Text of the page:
I've been a teacher. I got my certification in an elementary school.
For over 25 years, I've worked with law enforcement - as a prosecutor, trainer and author. I presently train police and trooper recruits on the legal use of non-deadly and deadly force in the protection of self, others and property.
I also have some experience with firearms. I've hunted for over 20 years. I carry concealed and open. I've completed a CCW permit class with legal instruction and range work as well as 3-day and 5-day tactical pistol trainings (alongside law enforcement and military personnel) and numerous 8-hour classes. These trainings included range work and intensive indoor, outdoor and low light, live fire simulation.
I thought I was pretty skookum with a firearm - for a civilian - until I went through some basics in the Firearms Training Simulator at the Alaska Department of Public Safety (DPS) Academy. Think of yourself inside a realistic video game. I was armed with a laser Glock and had a heart monitor strapped around my chest. I hit 180 on the monitor. I also killed an undercover cop, two innocent civilians caught up in a bank robbery, and lost track of the times I got myself shot.
Allowing schools to designate teachers who could pack in the classroom for the purpose of protecting students and staff, as Rep. Bob Lynn of Anchorage has proposed in a bill, is ill-conceived. No matter that the bill would require such teachers "to undergo training."
A nurse's aide has training. So does a neurosurgeon. Which one do you want doing brain surgery? I rank the marksmanship, gun handling and split second "shoot" "don't shoot" decision making skills in a chaotic, kid filled, life or death incident right up there with brain surgery. I want the best-trained there is. I want them current in their training and proficient in the latest skills and techniques any time they're operating.
If teachers are going to carry guns, they better be trained what to do when someone tries to take it away. Real-world weapon retention can require ground fighting. So must the training. Police know that if an assailant takes your weapon from you, he will try to murder you with it 80 percent of the time. If an assailant makes a second attempt to take your weapon, you will be murdered 80 percent of the time.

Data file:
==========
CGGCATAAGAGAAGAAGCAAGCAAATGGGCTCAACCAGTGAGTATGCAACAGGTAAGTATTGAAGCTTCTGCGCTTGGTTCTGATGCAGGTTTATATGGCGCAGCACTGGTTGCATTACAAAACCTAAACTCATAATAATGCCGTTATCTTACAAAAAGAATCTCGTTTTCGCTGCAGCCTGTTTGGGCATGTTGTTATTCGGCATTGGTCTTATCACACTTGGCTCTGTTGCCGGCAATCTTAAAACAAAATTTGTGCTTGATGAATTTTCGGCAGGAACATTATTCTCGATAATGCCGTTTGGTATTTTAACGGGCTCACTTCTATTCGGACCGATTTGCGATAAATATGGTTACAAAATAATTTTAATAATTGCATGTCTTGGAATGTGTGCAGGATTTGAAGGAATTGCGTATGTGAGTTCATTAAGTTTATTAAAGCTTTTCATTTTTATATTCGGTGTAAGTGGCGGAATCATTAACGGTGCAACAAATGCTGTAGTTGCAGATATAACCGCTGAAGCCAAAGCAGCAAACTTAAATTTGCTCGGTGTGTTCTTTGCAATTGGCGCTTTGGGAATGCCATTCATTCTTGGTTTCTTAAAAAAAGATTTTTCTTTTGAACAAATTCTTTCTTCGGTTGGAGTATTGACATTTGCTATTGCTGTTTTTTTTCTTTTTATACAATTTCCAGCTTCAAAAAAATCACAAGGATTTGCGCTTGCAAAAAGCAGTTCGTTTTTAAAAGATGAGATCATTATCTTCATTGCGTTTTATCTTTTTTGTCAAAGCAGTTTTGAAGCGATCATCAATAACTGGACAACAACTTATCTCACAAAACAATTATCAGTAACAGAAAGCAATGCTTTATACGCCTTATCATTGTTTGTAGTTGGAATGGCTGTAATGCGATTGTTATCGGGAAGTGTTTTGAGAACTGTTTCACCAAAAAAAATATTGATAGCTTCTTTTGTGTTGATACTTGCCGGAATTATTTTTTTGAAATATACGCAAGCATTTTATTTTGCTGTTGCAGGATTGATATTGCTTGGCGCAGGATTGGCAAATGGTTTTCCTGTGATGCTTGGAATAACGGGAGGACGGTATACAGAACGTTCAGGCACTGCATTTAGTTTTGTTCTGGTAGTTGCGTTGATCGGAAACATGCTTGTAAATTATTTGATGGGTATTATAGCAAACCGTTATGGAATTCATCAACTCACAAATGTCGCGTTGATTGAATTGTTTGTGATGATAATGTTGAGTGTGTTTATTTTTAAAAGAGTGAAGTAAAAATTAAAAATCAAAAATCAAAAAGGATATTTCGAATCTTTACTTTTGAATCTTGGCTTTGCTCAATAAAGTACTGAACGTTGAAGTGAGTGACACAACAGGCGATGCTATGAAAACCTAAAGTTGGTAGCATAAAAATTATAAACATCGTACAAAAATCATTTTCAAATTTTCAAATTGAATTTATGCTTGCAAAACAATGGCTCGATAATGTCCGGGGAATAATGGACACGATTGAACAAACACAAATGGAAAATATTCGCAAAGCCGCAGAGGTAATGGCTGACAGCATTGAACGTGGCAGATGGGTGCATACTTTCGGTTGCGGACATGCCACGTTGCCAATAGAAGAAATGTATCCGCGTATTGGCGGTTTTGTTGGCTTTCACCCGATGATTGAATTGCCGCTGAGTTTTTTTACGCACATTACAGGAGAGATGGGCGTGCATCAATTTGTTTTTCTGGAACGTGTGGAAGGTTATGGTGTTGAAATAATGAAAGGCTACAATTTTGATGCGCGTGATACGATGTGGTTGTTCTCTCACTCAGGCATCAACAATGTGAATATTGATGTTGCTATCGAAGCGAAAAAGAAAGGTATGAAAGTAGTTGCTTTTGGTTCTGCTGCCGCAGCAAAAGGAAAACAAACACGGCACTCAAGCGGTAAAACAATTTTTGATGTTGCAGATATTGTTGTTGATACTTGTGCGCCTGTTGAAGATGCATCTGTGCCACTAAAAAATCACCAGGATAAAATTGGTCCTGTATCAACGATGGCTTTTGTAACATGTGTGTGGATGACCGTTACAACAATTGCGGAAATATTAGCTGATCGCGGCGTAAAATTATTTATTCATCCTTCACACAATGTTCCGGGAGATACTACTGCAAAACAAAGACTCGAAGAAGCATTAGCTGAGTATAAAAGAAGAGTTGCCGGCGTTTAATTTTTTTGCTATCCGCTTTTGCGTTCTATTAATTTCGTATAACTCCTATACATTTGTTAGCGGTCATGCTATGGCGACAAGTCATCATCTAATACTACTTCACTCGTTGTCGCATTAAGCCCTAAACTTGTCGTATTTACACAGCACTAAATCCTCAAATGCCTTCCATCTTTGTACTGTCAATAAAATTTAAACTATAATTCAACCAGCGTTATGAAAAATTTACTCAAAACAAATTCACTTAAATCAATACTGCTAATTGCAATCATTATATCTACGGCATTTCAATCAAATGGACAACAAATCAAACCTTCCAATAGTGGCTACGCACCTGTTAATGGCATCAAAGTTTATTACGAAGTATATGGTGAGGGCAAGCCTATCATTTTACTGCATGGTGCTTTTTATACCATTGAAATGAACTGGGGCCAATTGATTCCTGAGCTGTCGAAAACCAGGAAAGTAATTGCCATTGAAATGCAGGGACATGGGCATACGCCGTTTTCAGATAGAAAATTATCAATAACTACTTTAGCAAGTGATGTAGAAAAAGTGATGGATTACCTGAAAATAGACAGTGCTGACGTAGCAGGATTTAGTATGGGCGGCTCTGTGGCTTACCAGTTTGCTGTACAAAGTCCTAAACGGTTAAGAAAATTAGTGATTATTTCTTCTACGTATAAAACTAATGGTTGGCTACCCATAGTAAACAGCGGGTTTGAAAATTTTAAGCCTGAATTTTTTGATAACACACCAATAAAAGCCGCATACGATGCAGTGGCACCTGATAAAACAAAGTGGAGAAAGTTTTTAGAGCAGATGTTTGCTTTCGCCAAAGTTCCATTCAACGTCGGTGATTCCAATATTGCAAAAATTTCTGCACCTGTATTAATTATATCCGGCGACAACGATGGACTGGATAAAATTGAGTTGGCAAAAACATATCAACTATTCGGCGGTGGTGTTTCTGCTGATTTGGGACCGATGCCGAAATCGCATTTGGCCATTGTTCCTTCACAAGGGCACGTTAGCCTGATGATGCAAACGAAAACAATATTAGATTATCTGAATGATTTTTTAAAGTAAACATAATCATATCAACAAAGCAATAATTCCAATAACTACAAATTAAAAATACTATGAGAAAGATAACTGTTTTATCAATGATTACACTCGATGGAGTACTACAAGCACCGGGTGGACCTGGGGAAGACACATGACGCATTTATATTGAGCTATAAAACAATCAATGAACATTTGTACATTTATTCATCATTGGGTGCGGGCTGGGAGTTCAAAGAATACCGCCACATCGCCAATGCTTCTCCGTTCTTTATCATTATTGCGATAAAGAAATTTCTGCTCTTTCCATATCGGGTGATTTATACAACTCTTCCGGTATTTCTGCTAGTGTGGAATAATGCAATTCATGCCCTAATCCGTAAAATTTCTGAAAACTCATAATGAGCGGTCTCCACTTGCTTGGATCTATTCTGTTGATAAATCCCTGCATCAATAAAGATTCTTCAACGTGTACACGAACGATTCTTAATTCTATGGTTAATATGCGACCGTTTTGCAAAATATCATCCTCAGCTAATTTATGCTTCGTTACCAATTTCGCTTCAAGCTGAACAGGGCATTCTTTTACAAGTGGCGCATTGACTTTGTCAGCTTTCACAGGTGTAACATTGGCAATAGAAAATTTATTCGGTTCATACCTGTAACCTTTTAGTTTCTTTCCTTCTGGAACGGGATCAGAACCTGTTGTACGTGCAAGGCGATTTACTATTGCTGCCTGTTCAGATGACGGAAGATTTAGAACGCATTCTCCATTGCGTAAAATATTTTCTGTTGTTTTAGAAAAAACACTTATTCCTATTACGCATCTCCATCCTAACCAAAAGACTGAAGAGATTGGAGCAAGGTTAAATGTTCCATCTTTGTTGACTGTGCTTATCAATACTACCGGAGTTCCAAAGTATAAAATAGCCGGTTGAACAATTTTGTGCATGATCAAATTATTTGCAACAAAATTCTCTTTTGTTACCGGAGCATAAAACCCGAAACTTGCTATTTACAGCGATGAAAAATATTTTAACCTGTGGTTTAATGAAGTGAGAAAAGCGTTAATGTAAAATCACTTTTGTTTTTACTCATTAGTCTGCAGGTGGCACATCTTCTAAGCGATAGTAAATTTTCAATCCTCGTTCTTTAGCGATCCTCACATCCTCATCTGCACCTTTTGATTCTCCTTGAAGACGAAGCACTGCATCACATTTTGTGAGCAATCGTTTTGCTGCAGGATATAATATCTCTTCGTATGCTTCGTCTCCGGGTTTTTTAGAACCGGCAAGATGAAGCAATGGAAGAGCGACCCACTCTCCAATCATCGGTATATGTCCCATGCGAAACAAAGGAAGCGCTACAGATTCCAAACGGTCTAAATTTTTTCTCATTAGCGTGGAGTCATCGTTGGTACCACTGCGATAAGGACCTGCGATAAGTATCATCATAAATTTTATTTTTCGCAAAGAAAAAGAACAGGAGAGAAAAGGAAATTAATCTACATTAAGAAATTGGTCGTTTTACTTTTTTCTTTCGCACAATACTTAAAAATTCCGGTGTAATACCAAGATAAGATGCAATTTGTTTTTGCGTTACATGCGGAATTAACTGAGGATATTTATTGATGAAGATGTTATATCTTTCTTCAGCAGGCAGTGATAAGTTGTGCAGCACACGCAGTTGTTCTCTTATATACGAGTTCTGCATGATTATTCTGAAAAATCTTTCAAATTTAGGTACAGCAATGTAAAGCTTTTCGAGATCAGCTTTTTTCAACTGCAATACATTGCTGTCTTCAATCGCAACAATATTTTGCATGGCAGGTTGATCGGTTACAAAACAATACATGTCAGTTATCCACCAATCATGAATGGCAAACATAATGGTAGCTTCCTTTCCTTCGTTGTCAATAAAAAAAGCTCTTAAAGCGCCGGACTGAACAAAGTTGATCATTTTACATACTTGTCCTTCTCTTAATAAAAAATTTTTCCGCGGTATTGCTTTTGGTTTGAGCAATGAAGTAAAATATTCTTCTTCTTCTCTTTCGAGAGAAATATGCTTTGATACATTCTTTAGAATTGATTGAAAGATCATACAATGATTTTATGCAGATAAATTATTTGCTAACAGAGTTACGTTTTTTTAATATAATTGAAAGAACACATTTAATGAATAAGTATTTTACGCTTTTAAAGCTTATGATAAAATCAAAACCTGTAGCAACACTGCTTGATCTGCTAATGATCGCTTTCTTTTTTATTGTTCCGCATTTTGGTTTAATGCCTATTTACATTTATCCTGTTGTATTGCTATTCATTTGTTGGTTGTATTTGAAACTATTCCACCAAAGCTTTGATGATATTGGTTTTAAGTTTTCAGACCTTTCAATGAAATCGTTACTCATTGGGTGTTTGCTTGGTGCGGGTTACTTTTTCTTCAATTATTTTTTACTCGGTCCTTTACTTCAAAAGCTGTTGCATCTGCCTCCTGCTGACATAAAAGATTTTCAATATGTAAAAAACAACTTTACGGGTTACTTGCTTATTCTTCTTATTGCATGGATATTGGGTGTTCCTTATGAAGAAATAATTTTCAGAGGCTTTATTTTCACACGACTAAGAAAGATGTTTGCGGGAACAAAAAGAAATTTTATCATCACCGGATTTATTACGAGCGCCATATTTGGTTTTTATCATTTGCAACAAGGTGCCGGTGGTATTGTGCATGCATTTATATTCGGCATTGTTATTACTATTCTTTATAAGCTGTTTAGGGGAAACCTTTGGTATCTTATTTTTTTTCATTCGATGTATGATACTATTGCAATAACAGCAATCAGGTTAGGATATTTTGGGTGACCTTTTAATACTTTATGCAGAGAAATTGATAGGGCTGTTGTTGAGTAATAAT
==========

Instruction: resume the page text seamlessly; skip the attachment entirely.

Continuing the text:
Will "designated" teachers be required to get a physical exam and psychological test before such training and carrying? Cops are.
Who is going to provide the training and where? If it involves simulator training, how many are there in Alaska? Will "designated" teachers travel to locations that can provide adequate training, testing and standards? Who will pay for trainers, training, equipment and insurance?
What about the cost of recurrent training, testing and qualifying? These skills are highly degradable. New and better techniques are always evolving, as must training in them. Just ask any cop or firearms instructor.
What about liabilities for negligent training, for negligent "designation" of a particular teacher, for negligently using deadly force, for negligently failing to shoot? Who is going to assume them?
Will these "designated" teachers receive training on the legal use of deadly force? Who will develop the use of force policies and procedures for such "designated" teachers? Public safety policies and procedures are more restrictive than Alaska statutes governing when deadly force may be used. How do you think a teacher or school would fare in a lawsuit involving deadly force in the absence of any guidelines?
All these questions have been answered for Alaska's law enforcement officers. I have no objection to schools and communities deciding they want an armed presence in schools. Many schools already have them. They're called School Resource Officers and they are trained and certified police officers. The Anchorage Police Department School Resource Officer Program is well-established.
Want such officers in more schools? Fund them. Not willing to? What makes you think arming teachers to protect kids and staff will be cheaper - in money or lives?
Val Van Brocklin was a state and federal prosecutor in Alaska who now trains and writes for law enforcement nationwide. She lives in Anchorage.